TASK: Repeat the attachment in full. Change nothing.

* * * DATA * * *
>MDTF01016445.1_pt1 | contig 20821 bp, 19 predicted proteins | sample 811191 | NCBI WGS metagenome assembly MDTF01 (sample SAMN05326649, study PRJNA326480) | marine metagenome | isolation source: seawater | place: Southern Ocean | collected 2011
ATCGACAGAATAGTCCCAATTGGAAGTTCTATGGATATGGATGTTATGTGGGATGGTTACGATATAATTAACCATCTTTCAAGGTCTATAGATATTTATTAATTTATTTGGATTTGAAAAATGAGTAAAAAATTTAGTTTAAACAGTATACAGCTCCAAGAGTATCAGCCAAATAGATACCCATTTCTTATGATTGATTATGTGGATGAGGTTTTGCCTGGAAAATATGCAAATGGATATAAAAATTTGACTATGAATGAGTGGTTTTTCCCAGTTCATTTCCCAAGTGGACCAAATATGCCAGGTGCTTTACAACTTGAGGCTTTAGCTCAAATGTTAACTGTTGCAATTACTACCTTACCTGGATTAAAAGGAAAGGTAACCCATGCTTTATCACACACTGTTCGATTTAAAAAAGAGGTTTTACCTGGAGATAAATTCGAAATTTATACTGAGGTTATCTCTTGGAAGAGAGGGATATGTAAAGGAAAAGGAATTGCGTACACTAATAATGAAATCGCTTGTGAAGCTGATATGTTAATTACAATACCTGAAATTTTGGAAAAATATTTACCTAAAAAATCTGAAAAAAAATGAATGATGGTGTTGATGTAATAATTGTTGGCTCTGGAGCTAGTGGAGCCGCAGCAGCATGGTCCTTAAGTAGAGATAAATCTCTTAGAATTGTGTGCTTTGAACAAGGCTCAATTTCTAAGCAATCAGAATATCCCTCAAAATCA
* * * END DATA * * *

>MDTF01016445.1_pt1 | contig 20821 bp, 19 predicted proteins | sample 811191 | NCBI WGS metagenome assembly MDTF01 (sample SAMN05326649, study PRJNA326480) | marine metagenome | isolation source: seawater | place: Southern Ocean | collected 2011
ATCGACAGAATAGTCCCAATTGGAAGTTCTATGGATATGGATGTTATGTGGGATGGTTACGATATAATTAACCATCTTTCAAGGTCTATAGATATTTATTAATTTATTTGGATTTGAAAAATGAGTAAAAAATTTAGTTTAAACAGTATACAGCTCCAAGAGTATCAGCCAAATAGATACCCATTTCTTATGATTGATTATGTGGATGAGGTTTTGCCTGGAAAATATGCAAATGGATATAAAAATTTGACTATGAATGAGTGGTTTTTCCCAGTTCATTTCCCAAGTGGACCAAATATGCCAGGTGCTTTACAACTTGAGGCTTTAGCTCAAATGTTAACTGTTGCAATTACTACCTTACCTGGATTAAAAGGAAAGGTAACCCATGCTTTATCACACACTGTTCGATTTAAAAAAGAGGTTTTACCTGGAGATAAATTCGAAATTTATACTGAGGTTATCTCTTGGAAGAGAGGGATATGTAAAGGAAAAGGAATTGCGTACACTAATAATGAAATCGCTTGTGAAGCTGATATGTTAATTACAATACCTGAAATTTTGGAAAAATATTTACCTAAAAAATCTGAAAAAAAATGAATGATGGTGTTGATGTAATAATTGTTGGCTCTGGAGCTAGTGGAGCCGCAGCAGCATGGTCCTTAAGTAGAGATAAATCTCTTAGAATTGTGTGCTTTGAACAAGGCTCAATTTCTAAGCAATCAGAATATCCCTCAAAATCA